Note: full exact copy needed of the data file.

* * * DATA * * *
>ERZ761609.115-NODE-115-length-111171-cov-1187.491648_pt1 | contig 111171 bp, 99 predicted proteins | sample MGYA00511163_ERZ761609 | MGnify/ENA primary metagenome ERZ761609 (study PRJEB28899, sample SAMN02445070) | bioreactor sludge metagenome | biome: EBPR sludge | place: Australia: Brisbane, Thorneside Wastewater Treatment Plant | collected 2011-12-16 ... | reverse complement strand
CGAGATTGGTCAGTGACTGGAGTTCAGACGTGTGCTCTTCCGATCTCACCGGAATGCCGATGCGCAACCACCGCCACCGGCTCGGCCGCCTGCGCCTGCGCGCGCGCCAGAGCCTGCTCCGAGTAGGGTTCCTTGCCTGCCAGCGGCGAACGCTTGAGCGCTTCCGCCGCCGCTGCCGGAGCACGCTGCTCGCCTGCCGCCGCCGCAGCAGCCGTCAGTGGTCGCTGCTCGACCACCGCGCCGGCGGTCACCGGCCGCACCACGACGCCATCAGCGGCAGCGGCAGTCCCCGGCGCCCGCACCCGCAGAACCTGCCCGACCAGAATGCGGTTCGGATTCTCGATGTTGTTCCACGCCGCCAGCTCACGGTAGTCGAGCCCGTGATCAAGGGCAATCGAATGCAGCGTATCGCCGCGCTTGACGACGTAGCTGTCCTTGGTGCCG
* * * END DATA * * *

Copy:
>ERZ761609.115-NODE-115-length-111171-cov-1187.491648_pt1 | contig 111171 bp, 99 predicted proteins | sample MGYA00511163_ERZ761609 | MGnify/ENA primary metagenome ERZ761609 (study PRJEB28899, sample SAMN02445070) | bioreactor sludge metagenome | biome: EBPR sludge | place: Australia: Brisbane, Thorneside Wastewater Treatment Plant | collected 2011-12-16 ... | reverse complement strand
CGAGATTGGTCAGTGACTGGAGTTCAGACGTGTGCTCTTCCGATCTCACCGGAATGCCGATGCGCAACCACCGCCACCGGCTCGGCCGCCTGCGCCTGCGCGCGCGCCAGAGCCTGCTCCGAGTAGGGTTCCTTGCCTGCCAGCGGCGAACGCTTGAGCGCTTCCGCCGCCGCTGCCGGAGCACGCTGCTCGCCTGCCGCCGCCGCAGCAGCCGTCAGTGGTCGCTGCTCGACCACCGCGCCGGCGGTCACCGGCCGCACCACGACGCCATCAGCGGCAGCGGCAGTCCCCGGCGCCCGCACCCGCAGAACCTGCCCGACCAGAATGCGGTTCGGATTCTCGATGTTGTTCCACGCCGCCAGCTCACGGTAGTCGAGCCCGTGATCAAGGGCAATCGAATGCAGCGTATCGCCGCGCTTGACGACGTAGCTGTCCTTGGTGCCG